Who should pay to fight hackers?
$2m to our rates.
The council proposes to spend another $22m on more land, buildings and developments, again ignoring lost revenue and additional costs.
And that’s before ratepayers lose money on the developments, write off the value of buildings demolished, give cash inducements and rates holidays to attract buyers and tenants, and incur legal and real estate fees.
Kevin Watson (April 26) mentions North City as an example where council was justified in acquiring land. After adding the cost of acquisition, holding costs including interest, lost rates, legal and real estate fees, and then a rates holiday, and lost revenue from closure of existing retailers, ratepayers saw no benefits.
Ratepayers also lost money on the Aotea block when you add in the same, overlooked costs.
Simple maths. If the CBD redevelopment stays in the 10-year plan, and the council holds on to its existing CBD land and buildings, rates in most areas will nearly double in the next decade, twice the average shown in most other councils’ Long-Term Plans.
Though hackers have a poor social image, no-one likes Big Brother very much either, even when – or especially when – the state claims to be acting in the best interests of us all.
In his speech to an audience of corporate leaders at the first Cyber Security Summit in Auckland last week, Prime Minister John Key made the case for firms building up their online defences against the cyber-threats headed our way.
Oddly though, Key used Mossack Fonseca – the Panamanian law firm recently revealed as being central to a global system of tax avoidance – to make his point.
‘‘Whatever the rights and wrongs of whatever business they do,’’ Key said, ‘‘these people have sat there thinking they’re dealing with their clients on a confidential basis.
‘‘Their information has been hacked, and is now in the public domain.’’
New Zealand firms, Key warned, shouldn’t think this could never happen to them.
With hindsight, maybe Mossack Fonseca wasn’t the best example of a hacking victim that Key might have selected.
True, Key also mentioned Sony Pictures. The Sony hacking incident is believed to have been carried out by North Korea, as payback for Sony financing a ‘‘comedy’’ film about the assassination of North Korea’s political leader.
The Sony hackers then released evidence that the female stars of the film American Hustle (Jennifer Lawrence, Amy Adams) were paid considerably less than their male co-stars – which has triggered a useful debate on sexism.
So, without condoning illegal hacking, such revelations have plainly served a wider good.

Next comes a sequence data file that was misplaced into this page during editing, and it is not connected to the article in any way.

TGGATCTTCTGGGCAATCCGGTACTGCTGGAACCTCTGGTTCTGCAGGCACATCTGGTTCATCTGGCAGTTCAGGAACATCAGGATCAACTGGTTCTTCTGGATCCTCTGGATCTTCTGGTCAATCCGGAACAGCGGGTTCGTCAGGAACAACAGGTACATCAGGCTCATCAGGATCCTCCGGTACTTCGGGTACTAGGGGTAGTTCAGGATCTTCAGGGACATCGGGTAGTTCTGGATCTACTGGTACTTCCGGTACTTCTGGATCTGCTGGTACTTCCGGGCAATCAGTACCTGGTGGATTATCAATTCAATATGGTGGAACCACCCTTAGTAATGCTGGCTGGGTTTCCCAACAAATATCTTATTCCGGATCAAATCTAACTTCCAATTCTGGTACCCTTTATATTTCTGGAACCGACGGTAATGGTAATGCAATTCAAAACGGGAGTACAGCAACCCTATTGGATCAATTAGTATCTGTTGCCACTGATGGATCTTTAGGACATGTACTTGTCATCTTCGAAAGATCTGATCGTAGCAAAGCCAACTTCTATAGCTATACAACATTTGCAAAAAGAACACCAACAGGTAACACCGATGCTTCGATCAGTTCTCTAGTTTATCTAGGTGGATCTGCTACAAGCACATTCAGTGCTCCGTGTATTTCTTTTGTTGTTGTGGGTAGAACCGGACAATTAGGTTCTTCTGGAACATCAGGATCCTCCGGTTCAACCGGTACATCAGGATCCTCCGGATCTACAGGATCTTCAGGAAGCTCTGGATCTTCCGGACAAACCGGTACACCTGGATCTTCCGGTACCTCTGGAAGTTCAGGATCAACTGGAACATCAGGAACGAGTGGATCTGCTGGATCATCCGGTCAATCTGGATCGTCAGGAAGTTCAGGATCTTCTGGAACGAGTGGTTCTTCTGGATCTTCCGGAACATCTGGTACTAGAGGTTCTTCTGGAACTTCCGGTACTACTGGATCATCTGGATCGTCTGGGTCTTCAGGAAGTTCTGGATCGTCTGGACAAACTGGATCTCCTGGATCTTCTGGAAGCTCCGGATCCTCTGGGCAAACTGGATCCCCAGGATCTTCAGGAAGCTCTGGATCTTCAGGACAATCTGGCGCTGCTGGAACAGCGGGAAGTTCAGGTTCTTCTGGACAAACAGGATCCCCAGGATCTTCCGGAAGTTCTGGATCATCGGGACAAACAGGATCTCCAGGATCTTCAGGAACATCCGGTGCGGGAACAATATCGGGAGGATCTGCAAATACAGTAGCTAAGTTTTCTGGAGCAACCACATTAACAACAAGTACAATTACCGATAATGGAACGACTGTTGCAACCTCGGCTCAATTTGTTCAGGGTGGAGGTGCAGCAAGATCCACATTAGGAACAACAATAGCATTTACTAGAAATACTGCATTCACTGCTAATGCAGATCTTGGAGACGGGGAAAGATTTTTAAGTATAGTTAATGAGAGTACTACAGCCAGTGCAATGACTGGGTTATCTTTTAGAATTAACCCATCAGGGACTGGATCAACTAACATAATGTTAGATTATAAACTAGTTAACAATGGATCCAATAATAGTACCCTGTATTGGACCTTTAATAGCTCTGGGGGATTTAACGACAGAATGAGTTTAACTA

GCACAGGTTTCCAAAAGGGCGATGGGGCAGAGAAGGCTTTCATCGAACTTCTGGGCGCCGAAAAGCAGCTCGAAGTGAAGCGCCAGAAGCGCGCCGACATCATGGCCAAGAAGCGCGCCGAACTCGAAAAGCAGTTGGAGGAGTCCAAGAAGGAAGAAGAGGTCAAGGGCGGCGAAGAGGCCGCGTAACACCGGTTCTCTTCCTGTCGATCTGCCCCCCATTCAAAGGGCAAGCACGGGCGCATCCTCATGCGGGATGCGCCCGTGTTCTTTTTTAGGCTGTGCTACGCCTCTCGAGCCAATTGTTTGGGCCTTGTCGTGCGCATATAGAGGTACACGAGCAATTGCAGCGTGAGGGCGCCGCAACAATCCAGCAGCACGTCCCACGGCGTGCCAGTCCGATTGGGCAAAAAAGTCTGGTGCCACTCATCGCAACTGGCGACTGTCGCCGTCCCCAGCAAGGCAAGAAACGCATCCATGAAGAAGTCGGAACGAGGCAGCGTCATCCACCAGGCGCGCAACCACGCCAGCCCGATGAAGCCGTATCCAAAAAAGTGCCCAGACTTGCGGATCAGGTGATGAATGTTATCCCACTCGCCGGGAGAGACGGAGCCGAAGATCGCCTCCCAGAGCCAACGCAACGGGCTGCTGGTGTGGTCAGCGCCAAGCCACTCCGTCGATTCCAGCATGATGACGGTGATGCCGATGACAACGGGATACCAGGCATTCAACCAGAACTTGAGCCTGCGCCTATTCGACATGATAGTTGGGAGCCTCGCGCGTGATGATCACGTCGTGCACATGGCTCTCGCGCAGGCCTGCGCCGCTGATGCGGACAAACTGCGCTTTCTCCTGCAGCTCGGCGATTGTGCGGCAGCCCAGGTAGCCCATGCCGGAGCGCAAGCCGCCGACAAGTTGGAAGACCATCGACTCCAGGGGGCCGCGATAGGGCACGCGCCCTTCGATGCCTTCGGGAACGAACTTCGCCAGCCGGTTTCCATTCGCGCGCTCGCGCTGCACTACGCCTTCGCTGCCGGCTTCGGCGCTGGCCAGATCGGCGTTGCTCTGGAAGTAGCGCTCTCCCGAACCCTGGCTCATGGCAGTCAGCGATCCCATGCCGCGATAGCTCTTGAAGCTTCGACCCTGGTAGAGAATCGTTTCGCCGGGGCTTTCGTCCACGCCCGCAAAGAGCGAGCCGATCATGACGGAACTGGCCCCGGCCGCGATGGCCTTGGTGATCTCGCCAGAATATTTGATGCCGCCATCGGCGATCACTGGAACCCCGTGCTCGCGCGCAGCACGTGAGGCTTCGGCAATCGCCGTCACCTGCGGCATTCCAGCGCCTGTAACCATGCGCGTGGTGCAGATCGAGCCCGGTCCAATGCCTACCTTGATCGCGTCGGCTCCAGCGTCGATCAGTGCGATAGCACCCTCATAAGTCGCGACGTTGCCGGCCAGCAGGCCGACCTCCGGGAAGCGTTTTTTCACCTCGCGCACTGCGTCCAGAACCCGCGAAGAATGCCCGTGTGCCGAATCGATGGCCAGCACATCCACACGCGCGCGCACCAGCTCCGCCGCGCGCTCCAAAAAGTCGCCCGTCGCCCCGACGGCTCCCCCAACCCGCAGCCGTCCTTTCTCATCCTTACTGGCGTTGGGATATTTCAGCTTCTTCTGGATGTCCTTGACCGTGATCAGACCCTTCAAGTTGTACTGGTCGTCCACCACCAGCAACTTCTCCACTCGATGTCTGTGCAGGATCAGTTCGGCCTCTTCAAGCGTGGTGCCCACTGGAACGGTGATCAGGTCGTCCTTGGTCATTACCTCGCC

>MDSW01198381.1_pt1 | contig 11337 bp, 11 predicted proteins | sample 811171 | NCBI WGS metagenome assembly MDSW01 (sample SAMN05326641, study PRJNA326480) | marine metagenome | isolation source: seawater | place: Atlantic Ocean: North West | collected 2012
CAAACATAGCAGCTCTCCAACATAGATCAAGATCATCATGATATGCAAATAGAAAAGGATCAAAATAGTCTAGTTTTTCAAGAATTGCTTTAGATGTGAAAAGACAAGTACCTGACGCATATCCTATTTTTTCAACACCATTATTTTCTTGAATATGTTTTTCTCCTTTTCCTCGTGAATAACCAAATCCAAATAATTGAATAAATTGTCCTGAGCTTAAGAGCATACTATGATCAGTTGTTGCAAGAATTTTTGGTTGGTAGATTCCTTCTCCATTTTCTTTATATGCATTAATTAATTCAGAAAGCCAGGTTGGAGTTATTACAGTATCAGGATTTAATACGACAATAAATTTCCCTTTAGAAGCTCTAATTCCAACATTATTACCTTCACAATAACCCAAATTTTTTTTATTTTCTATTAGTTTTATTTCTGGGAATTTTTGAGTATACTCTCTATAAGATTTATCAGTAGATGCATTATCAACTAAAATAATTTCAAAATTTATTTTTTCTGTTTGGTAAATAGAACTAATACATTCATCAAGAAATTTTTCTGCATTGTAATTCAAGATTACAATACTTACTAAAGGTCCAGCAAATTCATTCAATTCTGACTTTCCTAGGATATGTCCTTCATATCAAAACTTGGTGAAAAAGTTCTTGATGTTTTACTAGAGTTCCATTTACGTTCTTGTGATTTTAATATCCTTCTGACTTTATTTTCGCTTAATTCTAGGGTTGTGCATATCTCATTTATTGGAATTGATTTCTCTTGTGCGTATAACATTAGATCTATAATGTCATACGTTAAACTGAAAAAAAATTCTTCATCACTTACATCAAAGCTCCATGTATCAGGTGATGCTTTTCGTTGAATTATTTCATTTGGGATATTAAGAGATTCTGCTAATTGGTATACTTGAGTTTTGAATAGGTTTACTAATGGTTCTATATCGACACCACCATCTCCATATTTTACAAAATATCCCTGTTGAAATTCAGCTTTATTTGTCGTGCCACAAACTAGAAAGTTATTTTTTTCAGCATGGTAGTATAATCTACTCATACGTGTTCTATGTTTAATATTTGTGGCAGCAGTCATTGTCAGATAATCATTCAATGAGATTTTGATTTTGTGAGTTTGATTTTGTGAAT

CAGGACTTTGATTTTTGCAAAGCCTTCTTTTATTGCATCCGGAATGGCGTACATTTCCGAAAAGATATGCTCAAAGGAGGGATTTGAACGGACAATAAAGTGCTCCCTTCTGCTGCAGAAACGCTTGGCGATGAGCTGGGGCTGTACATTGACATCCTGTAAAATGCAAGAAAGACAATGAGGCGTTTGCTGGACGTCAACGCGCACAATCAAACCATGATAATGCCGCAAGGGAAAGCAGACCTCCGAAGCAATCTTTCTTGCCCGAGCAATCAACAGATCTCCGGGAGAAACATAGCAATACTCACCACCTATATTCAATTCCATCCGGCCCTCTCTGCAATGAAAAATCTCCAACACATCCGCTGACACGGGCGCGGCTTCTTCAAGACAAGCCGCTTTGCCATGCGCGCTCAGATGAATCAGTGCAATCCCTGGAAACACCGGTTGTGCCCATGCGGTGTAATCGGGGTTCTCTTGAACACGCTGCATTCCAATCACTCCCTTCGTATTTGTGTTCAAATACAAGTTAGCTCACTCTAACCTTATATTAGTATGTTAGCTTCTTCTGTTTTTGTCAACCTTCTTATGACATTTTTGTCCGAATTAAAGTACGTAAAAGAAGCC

Arguably, local firms might equally conclude (from the Sony/ Mossack Fonseca cases) that being a good corporate citizen might be the best way of not becoming a hacking target in the first place.
In his Auckland speech, Key went on to announce a Computer Emergency Response Team with $2.2 million in set-up funding, and $20 million more to spend over the next four years to protect New Zealand firms from the stranger dangers that are allegedly poised to prey on them online.
There is a tricky balancing act involved here.
If you portray online predators in apocalyptic terms – the Chinese/North Koreans/Eastern Europeans etc are coming to steal our IP and all our trade secrets! – then $5 million a year in operational funding looks like a token gesture.
Go big though, and it looks like
‘‘New Zealand firms, Key warned, shouldn’t think this could never happen to them. ’’
corporate welfare, with taxpayers paying for protections that firms should be paying for themselves.
In fact, are these online dangers primarily located offshore, or do most originate from within New Zealand, as firms raid each other for market advantage?
Either way, wouldn’t any canny New Zealand firm be concerned that sharing its online defensive strategies with a government agency might well create an additional layer of risk?
In short, the Computer Emergency Response Team looks more like offering generic advice and marketing fluff for an online security industry that stands to gain an influx of business from its efforts.
To repeat: if firms have secrets worth keeping, shouldn’t they be paying for the expertise to keep themselves safe? That is, after all, how the free market is supposed to work.